Storytelling, Plan-B Ready: Top Fundraising Tips From Climate Tech Founders
As India moves towards transitioning to a net-zero economy, the climate tech startup space is seen heating up.
The craft of good storytelling is crucial while raising funds, according to founders from the climate tech startup ecosystem that collectively raised over $50 million, while a back-up plan is essential too, as the timeline for fundraising is very uncertain.
At a session hosted by the Climate Collective named 'Essentials of Fundraising for Early-Stage Climate Tech Startups', EVage Ventures' Co-founder Pulkit Srivastava, Recykal's Co-founder Abhishek Deshpande, and LogisticsNow's Founder Raj Saxena guided new founders on how to get funds to invest in their climate-change-oriented stories.
As India moves towards transitioning to a net-zero economy and achieving its climate targets, the climate tech startup space is seen heating up.
As per Bengaluru-based NGO Climate Dot Foundation, climate tech investments came in at around $20 billion (Rs 1.58 lakh crore) in 2021, a fourfold jump from 2020.
“The funding, however, has largely been limited to two sectors, renewable energy and electric vehicles, suggesting the policy priorities of the country and reflecting market adoption,” it said.
However, most of this funding has gone into established business models for renewable energy and not necessarily into funding innovative ideas for startups.
The investment scenario and markets have matured in 2022, according to Deshpande, who started B2B waste management firm Recykal in 2015. “This year is the perfect time for climate tech startups to raise capital," he said. "Funds are looking to invest and storytelling is the key.”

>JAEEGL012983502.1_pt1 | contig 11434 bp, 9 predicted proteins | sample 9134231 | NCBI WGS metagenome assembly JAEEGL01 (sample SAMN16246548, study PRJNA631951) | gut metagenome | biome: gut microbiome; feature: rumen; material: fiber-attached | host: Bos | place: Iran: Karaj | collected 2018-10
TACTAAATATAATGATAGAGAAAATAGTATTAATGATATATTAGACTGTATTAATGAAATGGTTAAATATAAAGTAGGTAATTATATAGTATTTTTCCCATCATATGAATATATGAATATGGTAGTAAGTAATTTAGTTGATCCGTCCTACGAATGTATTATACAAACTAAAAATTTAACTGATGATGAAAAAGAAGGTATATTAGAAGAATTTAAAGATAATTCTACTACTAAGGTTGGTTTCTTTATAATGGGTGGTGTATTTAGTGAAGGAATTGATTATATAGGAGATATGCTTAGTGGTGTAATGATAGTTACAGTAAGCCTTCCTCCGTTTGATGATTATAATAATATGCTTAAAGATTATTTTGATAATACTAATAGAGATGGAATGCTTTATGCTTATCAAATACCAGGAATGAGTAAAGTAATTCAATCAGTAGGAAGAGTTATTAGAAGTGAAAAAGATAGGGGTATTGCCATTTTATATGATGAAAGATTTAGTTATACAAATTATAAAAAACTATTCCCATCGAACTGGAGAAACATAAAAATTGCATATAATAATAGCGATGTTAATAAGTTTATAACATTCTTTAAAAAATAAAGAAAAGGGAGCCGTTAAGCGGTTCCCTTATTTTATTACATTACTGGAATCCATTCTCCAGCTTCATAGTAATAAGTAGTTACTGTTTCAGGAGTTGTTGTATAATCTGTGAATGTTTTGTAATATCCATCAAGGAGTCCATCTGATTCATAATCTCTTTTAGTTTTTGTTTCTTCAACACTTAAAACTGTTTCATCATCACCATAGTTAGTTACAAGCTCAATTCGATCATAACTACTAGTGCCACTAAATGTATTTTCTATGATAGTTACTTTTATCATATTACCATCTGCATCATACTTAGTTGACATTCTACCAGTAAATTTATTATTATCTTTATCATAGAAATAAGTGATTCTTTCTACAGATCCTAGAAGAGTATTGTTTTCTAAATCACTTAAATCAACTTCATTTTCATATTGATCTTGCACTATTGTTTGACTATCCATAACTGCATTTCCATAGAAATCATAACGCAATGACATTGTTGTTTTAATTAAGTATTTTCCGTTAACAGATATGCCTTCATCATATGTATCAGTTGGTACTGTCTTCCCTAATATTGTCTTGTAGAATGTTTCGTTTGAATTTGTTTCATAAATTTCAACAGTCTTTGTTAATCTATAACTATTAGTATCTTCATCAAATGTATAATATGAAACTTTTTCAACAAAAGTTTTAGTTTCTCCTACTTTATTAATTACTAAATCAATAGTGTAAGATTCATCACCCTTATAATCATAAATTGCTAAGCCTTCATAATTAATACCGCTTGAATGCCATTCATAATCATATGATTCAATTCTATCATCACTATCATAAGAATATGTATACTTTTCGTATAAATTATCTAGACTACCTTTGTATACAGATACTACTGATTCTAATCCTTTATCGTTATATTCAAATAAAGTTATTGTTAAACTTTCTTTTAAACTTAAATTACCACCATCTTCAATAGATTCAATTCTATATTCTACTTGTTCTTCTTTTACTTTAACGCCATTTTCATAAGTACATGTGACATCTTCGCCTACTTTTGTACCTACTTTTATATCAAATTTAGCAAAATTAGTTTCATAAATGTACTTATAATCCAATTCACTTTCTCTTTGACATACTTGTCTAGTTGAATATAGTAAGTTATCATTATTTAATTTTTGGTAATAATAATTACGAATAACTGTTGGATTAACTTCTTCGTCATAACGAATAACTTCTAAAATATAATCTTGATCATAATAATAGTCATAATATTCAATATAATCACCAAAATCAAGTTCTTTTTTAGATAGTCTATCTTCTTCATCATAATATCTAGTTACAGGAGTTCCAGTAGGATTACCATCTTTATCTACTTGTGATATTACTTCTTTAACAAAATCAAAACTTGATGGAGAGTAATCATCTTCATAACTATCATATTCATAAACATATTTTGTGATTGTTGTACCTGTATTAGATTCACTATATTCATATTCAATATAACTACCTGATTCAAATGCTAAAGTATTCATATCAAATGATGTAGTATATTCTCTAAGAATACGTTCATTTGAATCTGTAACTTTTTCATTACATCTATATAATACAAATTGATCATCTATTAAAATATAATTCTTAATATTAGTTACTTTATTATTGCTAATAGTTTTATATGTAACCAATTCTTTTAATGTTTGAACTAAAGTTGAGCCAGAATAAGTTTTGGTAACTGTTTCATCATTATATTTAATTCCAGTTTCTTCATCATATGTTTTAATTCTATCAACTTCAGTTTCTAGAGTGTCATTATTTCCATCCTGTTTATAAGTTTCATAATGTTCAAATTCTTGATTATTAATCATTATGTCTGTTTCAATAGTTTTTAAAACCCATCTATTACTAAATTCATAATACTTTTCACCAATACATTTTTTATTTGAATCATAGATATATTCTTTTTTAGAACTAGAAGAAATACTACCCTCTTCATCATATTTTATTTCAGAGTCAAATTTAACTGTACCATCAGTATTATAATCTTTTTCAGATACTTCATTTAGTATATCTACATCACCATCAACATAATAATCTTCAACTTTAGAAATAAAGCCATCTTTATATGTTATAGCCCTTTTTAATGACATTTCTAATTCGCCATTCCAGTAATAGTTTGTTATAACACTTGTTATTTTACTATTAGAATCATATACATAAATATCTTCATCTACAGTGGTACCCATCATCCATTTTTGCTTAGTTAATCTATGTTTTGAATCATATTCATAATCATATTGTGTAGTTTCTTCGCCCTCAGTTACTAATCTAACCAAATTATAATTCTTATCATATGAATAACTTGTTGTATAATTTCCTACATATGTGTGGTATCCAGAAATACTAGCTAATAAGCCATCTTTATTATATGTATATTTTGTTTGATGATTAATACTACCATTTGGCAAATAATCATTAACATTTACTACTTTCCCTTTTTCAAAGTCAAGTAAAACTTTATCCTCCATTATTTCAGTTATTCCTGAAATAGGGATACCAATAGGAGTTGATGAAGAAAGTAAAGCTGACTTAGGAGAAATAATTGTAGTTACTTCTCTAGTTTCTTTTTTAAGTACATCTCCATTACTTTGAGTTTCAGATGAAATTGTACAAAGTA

He added that the market is more mature now, compared to when Recykal started seeking investors 4-5 years ago. However, he added that climate tech as a domain has limited understanding.
Deshpande, who raised $22 million from Morgan Stanley, Circulate Capital, and the family office of Murugappa for Recykal, said he spent a lot of time on investor education, and even though the market is in a better place now, everyone "needs to be patient as they pitch their startups."
It's very important to identify the right partner, he said. "Check if they have invested in similar companies, this will make investor conversations much easier."
Srivastava concurred with Deshpande on the point of storytelling. "I learnt the craft of telling people what is required," he said. "In my journey of being an entrepreneur for the last 8-10 years, I have gotten better at understanding what the other person wants to hear and matching what I want to say to what they want to hear, and I got better at this with all my experiences with fundraising."
He told entrepreneurs that money couldn't be raised based on presentations. "Raise money from your friends and family till you have your product in place."
Further, he said raising money should be looked at as a loan. "Don’t think that you don’t have to give it back, the more you raise the more you have to multiply it and give it back. But, be confident because you’re making money for your investors, have that mindset during investor meetings."
Saxena, who has raised funds from Shell and Flipkart, said diligence is extremely detailed when you’re raising institutional capital and one must be ready with all sorts of details. "With Flipkart, even our intern agreements had to be shared. That’s the level of diligence that happens."
Deshpande said such due diligence by startups can also take anywhere between 3-9 months. "So always have backup plans as fundraising timelines are very uncertain. Have a well-planned and well calculated fundraising strategy. Don’t do a last minute fundraise as there could be mistakes."